Hello, #onpoli people:
COVID-19 is testing relationships everywhere: from married couples spending much more time at home together, to parents and their children. Even the relationship between the United States and Canada isn’t exempt. Like some other relationships right now, it’s strained.
Over the weekend, U.S. President Donald Trump used the Defense Production Act to order 3M, which manufactures N-95 masks, to prioritize U.S. orders over foreign demand. Podcast hosts Steve Paikin and John Michael McGrath discuss how that has changed the relationship between Doug Ford and Trump.
A nasty surprise
John Michael: If we’ve heard it once, we’ve heard it a thousand times by now — the next two weeks of the COVID-19 pandemic in Ontario are going to be critical, and that’s why people are being asked to stay home and do their utmost to stay away from one another. And if the province’s growing caseload (and, regrettably, death toll) aren’t enough to keep policymakers up at night, last week Premier Doug Ford got another nasty surprise: U.S. President Donald Trump used his powers to stop the export of critical medical supplies out of the U.S., including to Ontario. Ford, who once upon a time boasted of his unwavering support for Trump, is livid and it’s hard to blame him. We’re all pretty stressed right now, but I have to wonder if the American policymakers understand the kind of damage this move is doing, and how long our memories are.
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From ‘disruptor-in-chief’ to ‘responsible adult’?
Steve: Premier Ford has never made a secret of his admiration for President Trump. In fact, when Ford was recently in Washington, D.C., he also made no secret of his disdain for Senator Bernie Sanders’ brand of democratic socialism, calling it “scary.” But just as we have seen a new Doug Ford in how well he's working with Ottawa to manage this COVID-19 crisis, we're also seeing an Ontario premier who isn't hesitating to express his “disappointment” with Trump. We know that Ford came into office hoping to be the disruptor-in-chief for this province, but he is now widely seen as a responsible adult, helming Ontario's response. No bloviating at his daily briefing; no gratuitous insults aimed at other politicians; no making it up on the fly about how effective untested medications may be to treat the virus; no boasting about how high the ratings are for his briefings. I suspect there are a lot of Ontarians who are pleasantly surprised at how well the premier is performing and aren't the slightest bit surprised at how disgracefully the U.S. president is doing his job.
John Michael: This is serious stuff: the premier said on Monday that the province has only a week’s worth of personal protective equipment (PPE) left in our inventory. And if it runs out, it will be at exactly the worst time — when Ontario’s COVID-19 caseload is projected to spike, if the models we saw last Friday are correct. Between this news and last week’s briefing about the potential future death toll, I’m very interested that the government seems to have decided that Ontarians can handle the news, even the scary stuff. Ford also said that he’s “optimistic” that Canada will get an exemption from the U.S. order, but as we write this, nobody knows for sure what will happen next. Unsurprisingly, Ford is adamant that Ontario and Canada not be put in the position of begging for vital supplies in an emergency ever again. The premier said repeatedly last week that he wants to rebuilt Ontario’s medical supply chain inside this province, but for now that’s something the government will have to tackle after the pandemic. (A cheerful reminder for folks like myself who are looking at another month-plus of parenting from home: there will be an “after the pandemic.” Hang in there!)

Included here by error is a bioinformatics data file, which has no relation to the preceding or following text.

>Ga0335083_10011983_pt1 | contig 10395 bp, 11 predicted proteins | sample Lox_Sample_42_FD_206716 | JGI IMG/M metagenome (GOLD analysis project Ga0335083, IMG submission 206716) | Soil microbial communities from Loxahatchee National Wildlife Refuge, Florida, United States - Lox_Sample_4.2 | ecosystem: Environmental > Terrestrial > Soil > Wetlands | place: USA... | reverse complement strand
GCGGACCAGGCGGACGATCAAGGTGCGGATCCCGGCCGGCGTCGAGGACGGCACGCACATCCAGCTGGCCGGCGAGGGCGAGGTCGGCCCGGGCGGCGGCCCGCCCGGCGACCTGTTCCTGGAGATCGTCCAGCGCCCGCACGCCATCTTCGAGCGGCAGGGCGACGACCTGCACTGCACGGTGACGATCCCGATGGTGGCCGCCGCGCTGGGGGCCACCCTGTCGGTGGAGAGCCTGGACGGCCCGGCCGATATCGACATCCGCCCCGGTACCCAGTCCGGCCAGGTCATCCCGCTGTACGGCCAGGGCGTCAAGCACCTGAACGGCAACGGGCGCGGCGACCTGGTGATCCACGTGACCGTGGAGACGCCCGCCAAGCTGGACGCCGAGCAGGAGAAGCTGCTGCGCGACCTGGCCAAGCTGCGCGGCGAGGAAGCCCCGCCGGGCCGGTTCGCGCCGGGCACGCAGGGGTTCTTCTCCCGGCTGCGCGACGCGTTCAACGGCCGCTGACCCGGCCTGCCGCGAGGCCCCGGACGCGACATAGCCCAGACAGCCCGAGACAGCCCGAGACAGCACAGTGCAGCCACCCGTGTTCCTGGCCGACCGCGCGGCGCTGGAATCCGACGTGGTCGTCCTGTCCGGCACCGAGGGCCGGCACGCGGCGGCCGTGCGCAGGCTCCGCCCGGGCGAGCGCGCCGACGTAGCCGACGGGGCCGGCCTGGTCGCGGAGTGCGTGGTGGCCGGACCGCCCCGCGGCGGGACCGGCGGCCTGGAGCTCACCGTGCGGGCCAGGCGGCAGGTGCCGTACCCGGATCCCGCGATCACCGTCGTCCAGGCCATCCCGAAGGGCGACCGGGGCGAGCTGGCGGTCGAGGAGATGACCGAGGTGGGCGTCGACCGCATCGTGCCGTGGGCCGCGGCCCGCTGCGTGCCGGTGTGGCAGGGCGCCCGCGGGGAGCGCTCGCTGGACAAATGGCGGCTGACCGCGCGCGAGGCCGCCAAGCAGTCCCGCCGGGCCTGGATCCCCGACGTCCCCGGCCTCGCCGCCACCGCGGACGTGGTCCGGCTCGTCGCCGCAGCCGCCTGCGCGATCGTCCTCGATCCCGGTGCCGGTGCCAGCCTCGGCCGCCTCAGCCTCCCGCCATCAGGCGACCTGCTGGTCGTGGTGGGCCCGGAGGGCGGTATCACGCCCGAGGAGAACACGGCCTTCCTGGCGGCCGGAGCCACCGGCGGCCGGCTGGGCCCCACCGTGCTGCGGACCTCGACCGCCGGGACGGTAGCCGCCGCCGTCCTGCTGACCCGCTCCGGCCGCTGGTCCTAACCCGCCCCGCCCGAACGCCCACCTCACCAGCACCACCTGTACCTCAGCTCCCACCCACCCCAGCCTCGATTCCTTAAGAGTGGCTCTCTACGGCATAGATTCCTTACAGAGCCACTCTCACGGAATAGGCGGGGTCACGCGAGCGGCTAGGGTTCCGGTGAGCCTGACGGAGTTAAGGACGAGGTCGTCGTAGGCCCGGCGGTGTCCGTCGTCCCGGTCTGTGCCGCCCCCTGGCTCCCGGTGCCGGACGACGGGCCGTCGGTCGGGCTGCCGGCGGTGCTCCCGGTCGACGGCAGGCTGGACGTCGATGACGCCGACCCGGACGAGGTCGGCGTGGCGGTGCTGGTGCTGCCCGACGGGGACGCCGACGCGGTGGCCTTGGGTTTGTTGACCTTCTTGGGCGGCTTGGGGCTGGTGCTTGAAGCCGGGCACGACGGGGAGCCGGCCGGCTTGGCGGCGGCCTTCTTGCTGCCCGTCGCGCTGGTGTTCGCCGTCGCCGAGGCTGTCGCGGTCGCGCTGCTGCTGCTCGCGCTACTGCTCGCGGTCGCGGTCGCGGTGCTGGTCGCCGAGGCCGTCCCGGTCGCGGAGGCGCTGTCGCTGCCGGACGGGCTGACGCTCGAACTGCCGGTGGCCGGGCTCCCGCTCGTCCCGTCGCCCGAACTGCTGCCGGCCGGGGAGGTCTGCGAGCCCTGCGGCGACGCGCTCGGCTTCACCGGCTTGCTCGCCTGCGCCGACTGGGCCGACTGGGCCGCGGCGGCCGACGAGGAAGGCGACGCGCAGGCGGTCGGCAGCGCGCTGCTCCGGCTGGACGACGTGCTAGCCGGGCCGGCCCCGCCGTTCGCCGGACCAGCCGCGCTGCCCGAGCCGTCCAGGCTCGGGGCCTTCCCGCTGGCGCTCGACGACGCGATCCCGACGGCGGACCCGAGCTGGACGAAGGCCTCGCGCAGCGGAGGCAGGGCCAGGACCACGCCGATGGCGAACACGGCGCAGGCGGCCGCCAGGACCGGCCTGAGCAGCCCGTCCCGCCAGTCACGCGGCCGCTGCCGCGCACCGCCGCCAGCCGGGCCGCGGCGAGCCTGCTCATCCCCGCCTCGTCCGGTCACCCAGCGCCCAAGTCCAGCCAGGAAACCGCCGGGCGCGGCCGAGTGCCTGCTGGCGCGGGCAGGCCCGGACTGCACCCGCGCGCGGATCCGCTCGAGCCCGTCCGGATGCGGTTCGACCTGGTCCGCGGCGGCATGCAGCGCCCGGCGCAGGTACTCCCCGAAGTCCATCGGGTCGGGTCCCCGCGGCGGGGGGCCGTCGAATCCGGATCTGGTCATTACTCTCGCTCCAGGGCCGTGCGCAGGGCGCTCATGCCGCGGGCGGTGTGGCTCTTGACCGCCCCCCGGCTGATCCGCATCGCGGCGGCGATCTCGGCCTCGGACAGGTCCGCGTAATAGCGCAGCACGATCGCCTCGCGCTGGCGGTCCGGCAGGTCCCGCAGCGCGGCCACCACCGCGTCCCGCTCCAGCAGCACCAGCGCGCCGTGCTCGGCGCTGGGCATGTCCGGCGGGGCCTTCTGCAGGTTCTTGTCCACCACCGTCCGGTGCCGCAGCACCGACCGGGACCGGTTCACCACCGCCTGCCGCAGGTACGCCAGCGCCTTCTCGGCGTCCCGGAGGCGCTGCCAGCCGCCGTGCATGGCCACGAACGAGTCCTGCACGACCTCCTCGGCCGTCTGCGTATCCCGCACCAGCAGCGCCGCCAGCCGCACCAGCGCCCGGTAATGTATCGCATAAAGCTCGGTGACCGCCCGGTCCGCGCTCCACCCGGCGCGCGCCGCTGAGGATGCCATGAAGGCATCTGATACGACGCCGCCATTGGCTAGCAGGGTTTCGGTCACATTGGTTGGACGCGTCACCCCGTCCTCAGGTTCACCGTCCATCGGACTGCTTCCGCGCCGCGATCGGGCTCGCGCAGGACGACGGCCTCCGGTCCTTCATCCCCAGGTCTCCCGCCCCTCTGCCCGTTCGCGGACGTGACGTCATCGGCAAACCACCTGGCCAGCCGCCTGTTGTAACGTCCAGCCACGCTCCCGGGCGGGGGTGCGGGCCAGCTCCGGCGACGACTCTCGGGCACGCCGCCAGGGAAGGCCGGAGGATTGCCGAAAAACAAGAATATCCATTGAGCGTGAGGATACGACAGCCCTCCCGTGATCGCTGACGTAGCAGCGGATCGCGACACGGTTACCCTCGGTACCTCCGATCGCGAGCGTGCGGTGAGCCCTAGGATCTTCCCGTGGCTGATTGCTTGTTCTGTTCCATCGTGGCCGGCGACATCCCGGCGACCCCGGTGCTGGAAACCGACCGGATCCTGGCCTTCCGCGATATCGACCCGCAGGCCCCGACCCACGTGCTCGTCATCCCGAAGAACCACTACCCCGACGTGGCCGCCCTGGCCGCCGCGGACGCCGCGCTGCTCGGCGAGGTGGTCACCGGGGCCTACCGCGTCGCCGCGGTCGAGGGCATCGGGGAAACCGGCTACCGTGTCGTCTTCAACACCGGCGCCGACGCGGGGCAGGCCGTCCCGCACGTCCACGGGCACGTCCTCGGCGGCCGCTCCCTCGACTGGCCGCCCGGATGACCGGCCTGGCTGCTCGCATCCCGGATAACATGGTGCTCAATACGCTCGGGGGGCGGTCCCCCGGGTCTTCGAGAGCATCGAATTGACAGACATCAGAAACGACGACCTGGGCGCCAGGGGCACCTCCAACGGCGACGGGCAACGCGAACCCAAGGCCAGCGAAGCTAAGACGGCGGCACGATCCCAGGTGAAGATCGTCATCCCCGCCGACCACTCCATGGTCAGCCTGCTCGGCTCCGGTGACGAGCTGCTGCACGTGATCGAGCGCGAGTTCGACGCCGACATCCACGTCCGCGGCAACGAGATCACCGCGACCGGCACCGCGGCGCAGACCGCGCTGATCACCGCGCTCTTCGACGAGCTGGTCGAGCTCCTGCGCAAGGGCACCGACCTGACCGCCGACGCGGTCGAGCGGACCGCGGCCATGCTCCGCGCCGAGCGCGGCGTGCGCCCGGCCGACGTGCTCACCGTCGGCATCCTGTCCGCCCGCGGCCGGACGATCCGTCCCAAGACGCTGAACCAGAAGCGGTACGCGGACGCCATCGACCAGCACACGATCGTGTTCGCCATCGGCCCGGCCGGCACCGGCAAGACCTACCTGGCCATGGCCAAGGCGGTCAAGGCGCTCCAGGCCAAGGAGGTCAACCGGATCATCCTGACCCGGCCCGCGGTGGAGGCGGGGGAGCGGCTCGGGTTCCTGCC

Steve: John Michael, you know it's become a thing of mine to watch Premier Ford's briefings, then pluck a quote from them that I suspect will become particularly memorable. Because we didn't do an #onpoli podcast over the weekend, we never did get to discuss some notable moments that emerged from the weekend. The premier has been very careful not to criticize any of the federal politicians he's dealt with. In fact, he holds the deputy prime minister, Chrystia Freeland, in particularly high regard. But that non-aggression pact clearly doesn't extend to Health Canada, which in the premier's view, is taking far too long to give the Good Housekeeping Seal of Approval to personal protective equipment and other things Ontario is waiting for. Ford talked about the need for someone to “rattle the cages" of Health Canada. But he saved his toughest rhetoric for Trump, wondering how the president could “shut things down with their closest ally? That's unacceptable.”
Ford only got 40 per cent of the vote last June 7, 2019, during the provincial election. But I'm guessing he spoke for 100 per cent of Ontarians when he said that.
John Michael: And in the time it’s taken us to write this newsletter, the Premier’s Office now says that 500,000 of the four million masks the province had been waiting on at the U.S. border have been released and will be here soon. If any of our readers are wondering how hard it is to keep on top of events as this all unfolds, here’s a pretty clear-cut example. If this latest chapter in the crisis is winding down, that just means we’re all moving on to the next one. See you in a week, everyone.
Just a reminder...
Want to know more? Check out the latest episode of #onpoli for analysis about the province’s shortage of personal protective equipment.
Have thoughts on the show? Tell us what you think at firstname.lastname@example.org
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